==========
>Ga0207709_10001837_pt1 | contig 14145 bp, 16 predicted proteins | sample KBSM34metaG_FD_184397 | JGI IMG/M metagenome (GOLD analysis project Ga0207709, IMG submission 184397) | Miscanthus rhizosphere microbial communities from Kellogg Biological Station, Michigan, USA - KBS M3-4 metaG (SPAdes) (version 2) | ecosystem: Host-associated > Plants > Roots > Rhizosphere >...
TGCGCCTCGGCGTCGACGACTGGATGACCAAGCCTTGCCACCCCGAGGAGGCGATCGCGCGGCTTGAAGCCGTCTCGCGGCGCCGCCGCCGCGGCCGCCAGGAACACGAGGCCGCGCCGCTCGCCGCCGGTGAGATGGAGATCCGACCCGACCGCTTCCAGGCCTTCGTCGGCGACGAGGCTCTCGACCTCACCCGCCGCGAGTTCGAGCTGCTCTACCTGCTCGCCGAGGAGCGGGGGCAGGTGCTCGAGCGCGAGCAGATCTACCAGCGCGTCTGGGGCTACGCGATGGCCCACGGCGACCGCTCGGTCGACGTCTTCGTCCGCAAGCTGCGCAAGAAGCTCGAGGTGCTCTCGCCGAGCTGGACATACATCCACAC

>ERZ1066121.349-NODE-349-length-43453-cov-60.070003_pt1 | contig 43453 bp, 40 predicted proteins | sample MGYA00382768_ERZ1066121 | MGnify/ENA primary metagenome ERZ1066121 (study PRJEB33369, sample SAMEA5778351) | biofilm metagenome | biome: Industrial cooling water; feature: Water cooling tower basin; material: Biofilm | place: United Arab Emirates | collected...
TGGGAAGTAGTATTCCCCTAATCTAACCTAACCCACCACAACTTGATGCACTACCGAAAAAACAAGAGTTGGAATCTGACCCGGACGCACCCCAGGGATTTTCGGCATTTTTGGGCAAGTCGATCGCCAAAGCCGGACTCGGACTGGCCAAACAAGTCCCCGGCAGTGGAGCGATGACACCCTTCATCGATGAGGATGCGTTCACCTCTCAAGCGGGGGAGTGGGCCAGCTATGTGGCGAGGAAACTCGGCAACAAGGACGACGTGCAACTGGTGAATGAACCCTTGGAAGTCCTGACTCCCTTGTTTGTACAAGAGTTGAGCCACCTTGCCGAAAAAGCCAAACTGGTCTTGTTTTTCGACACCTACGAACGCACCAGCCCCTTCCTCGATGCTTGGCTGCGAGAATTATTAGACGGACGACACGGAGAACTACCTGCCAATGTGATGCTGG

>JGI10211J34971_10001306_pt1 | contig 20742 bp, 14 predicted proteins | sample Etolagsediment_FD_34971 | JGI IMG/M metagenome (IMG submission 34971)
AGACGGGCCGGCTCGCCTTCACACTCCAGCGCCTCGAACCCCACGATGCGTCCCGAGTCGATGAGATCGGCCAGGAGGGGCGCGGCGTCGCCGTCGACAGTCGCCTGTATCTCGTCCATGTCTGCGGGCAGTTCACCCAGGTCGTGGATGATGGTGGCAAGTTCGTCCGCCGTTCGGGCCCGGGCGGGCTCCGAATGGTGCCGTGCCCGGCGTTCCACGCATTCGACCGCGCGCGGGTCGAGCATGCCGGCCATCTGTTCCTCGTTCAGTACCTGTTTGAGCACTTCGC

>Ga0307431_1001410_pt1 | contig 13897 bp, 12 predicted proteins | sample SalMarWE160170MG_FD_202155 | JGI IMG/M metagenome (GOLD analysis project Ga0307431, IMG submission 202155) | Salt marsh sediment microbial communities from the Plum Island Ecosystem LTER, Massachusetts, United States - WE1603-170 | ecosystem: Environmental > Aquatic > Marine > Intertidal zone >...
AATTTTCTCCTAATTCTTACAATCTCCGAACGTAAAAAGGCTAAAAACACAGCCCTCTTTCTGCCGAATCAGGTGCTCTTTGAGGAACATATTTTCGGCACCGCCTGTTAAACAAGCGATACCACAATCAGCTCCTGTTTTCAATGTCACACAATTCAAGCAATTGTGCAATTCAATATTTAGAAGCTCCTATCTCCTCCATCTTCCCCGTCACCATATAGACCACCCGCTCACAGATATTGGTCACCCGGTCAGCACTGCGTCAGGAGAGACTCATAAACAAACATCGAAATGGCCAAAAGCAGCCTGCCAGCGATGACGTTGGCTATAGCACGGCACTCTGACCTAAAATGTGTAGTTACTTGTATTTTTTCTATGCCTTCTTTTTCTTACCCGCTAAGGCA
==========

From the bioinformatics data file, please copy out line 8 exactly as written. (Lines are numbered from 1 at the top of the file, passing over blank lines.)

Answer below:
AATTTTCTCCTAATTCTTACAATCTCCGAACGTAAAAAGGCTAAAAACACAGCCCTCTTTCTGCCGAATCAGGTGCTCTTTGAGGAACATATTTTCGGCACCGCCTGTTAAACAAGCGATACCACAATCAGCTCCTGTTTTCAATGTCACACAATTCAAGCAATTGTGCAATTCAATATTTAGAAGCTCCTATCTCCTCCATCTTCCCCGTCACCATATAGACCACCCGCTCACAGATATTGGTCACCCGGTCAGCACTGCGTCAGGAGAGACTCATAAACAAACATCGAAATGGCCAAAAGCAGCCTGCCAGCGATGACGTTGGCTATAGCACGGCACTCTGACCTAAAATGTGTAGTTACTTGTATTTTTTCTATGCCTTCTTTTTCTTACCCGCTAAGGCA